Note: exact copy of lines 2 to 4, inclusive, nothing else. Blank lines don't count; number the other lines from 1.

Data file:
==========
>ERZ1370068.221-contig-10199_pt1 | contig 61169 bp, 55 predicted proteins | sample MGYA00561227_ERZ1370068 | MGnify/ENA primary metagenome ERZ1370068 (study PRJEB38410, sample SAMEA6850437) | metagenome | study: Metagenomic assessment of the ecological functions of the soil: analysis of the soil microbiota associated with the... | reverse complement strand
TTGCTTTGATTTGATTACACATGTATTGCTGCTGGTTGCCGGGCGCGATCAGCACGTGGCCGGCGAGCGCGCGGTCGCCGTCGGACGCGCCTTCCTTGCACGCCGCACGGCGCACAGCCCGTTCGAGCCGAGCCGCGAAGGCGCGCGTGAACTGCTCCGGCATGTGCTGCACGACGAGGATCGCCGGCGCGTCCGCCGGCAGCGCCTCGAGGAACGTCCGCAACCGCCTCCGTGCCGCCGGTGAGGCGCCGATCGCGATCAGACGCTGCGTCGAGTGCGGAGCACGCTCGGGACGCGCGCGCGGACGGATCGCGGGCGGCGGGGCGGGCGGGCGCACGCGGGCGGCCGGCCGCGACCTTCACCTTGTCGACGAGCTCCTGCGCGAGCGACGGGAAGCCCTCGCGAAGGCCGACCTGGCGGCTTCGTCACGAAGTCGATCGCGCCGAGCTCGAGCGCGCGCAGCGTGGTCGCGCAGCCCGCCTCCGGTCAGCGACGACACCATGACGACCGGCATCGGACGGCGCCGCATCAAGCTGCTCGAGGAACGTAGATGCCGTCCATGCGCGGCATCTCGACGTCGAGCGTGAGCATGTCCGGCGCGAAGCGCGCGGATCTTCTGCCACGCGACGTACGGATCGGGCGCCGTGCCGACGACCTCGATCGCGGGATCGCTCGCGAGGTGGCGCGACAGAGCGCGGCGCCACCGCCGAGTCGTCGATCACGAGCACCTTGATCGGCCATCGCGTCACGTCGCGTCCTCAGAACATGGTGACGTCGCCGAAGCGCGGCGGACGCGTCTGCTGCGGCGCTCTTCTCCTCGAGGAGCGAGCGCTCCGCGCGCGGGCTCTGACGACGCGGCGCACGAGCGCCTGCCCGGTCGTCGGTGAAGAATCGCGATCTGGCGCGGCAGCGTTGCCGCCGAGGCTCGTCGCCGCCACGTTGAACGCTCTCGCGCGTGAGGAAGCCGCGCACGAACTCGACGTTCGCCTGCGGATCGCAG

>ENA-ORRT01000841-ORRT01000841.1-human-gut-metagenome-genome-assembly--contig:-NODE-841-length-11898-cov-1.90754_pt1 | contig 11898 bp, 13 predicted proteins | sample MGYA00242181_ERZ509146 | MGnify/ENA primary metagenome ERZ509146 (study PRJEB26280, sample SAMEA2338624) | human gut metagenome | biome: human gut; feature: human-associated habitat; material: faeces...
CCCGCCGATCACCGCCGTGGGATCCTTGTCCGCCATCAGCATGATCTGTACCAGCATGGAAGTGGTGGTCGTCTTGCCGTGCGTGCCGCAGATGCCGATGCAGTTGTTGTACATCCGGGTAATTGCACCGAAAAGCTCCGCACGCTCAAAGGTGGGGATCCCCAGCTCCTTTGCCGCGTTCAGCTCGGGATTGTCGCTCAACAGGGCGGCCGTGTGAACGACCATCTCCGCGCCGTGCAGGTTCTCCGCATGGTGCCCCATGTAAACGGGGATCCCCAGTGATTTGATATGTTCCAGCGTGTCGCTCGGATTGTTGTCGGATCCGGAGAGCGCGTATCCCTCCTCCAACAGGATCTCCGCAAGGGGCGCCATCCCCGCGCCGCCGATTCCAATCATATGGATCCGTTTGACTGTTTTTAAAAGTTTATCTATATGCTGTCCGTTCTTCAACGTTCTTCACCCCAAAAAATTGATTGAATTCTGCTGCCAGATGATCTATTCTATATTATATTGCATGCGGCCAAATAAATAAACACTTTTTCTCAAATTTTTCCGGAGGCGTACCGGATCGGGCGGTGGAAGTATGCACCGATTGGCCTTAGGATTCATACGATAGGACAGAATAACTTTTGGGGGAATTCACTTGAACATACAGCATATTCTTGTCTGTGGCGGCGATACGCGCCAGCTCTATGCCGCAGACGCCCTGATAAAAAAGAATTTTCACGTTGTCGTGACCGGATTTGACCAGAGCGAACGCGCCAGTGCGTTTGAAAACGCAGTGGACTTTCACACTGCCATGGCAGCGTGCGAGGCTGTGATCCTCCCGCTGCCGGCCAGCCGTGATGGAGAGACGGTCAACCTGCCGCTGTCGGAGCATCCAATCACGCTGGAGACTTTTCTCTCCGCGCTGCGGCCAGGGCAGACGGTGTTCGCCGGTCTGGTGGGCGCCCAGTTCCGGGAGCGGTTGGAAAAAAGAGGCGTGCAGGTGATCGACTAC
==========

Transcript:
TTGCTTTGATTTGATTACACATGTATTGCTGCTGGTTGCCGGGCGCGATCAGCACGTGGCCGGCGAGCGCGCGGTCGCCGTCGGACGCGCCTTCCTTGCACGCCGCACGGCGCACAGCCCGTTCGAGCCGAGCCGCGAAGGCGCGCGTGAACTGCTCCGGCATGTGCTGCACGACGAGGATCGCCGGCGCGTCCGCCGGCAGCGCCTCGAGGAACGTCCGCAACCGCCTCCGTGCCGCCGGTGAGGCGCCGATCGCGATCAGACGCTGCGTCGAGTGCGGAGCACGCTCGGGACGCGCGCGCGGACGGATCGCGGGCGGCGGGGCGGGCGGGCGCACGCGGGCGGCCGGCCGCGACCTTCACCTTGTCGACGAGCTCCTGCGCGAGCGACGGGAAGCCCTCGCGAAGGCCGACCTGGCGGCTTCGTCACGAAGTCGATCGCGCCGAGCTCGAGCGCGCGCAGCGTGGTCGCGCAGCCCGCCTCCGGTCAGCGACGACACCATGACGACCGGCATCGGACGGCGCCGCATCAAGCTGCTCGAGGAACGTAGATGCCGTCCATGCGCGGCATCTCGACGTCGAGCGTGAGCATGTCCGGCGCGAAGCGCGCGGATCTTCTGCCACGCGACGTACGGATCGGGCGCCGTGCCGACGACCTCGATCGCGGGATCGCTCGCGAGGTGGCGCGACAGAGCGCGGCGCCACCGCCGAGTCGTCGATCACGAGCACCTTGATCGGCCATCGCGTCACGTCGCGTCCTCAGAACATGGTGACGTCGCCGAAGCGCGGCGGACGCGTCTGCTGCGGCGCTCTTCTCCTCGAGGAGCGAGCGCTCCGCGCGCGGGCTCTGACGACGCGGCGCACGAGCGCCTGCCCGGTCGTCGGTGAAGAATCGCGATCTGGCGCGGCAGCGTTGCCGCCGAGGCTCGTCGCCGCCACGTTGAACGCTCTCGCGCGTGAGGAAGCCGCGCACGAACTCGACGTTCGCCTGCGGATCGCAG

>ENA-ORRT01000841-ORRT01000841.1-human-gut-metagenome-genome-assembly--contig:-NODE-841-length-11898-cov-1.90754_pt1 | contig 11898 bp, 13 predicted proteins | sample MGYA00242181_ERZ509146 | MGnify/ENA primary metagenome ERZ509146 (study PRJEB26280, sample SAMEA2338624) | human gut metagenome | biome: human gut; feature: human-associated habitat; material: faeces...
CCCGCCGATCACCGCCGTGGGATCCTTGTCCGCCATCAGCATGATCTGTACCAGCATGGAAGTGGTGGTCGTCTTGCCGTGCGTGCCGCAGATGCCGATGCAGTTGTTGTACATCCGGGTAATTGCACCGAAAAGCTCCGCACGCTCAAAGGTGGGGATCCCCAGCTCCTTTGCCGCGTTCAGCTCGGGATTGTCGCTCAACAGGGCGGCCGTGTGAACGACCATCTCCGCGCCGTGCAGGTTCTCCGCATGGTGCCCCATGTAAACGGGGATCCCCAGTGATTTGATATGTTCCAGCGTGTCGCTCGGATTGTTGTCGGATCCGGAGAGCGCGTATCCCTCCTCCAACAGGATCTCCGCAAGGGGCGCCATCCCCGCGCCGCCGATTCCAATCATATGGATCCGTTTGACTGTTTTTAAAAGTTTATCTATATGCTGTCCGTTCTTCAACGTTCTTCACCCCAAAAAATTGATTGAATTCTGCTGCCAGATGATCTATTCTATATTATATTGCATGCGGCCAAATAAATAAACACTTTTTCTCAAATTTTTCCGGAGGCGTACCGGATCGGGCGGTGGAAGTATGCACCGATTGGCCTTAGGATTCATACGATAGGACAGAATAACTTTTGGGGGAATTCACTTGAACATACAGCATATTCTTGTCTGTGGCGGCGATACGCGCCAGCTCTATGCCGCAGACGCCCTGATAAAAAAGAATTTTCACGTTGTCGTGACCGGATTTGACCAGAGCGAACGCGCCAGTGCGTTTGAAAACGCAGTGGACTTTCACACTGCCATGGCAGCGTGCGAGGCTGTGATCCTCCCGCTGCCGGCCAGCCGTGATGGAGAGACGGTCAACCTGCCGCTGTCGGAGCATCCAATCACGCTGGAGACTTTTCTCTCCGCGCTGCGGCCAGGGCAGACGGTGTTCGCCGGTCTGGTGGGCGCCCAGTTCCGGGAGCGGTTGGAAAAAAGAGGCGTGCAGGTGATCGACTAC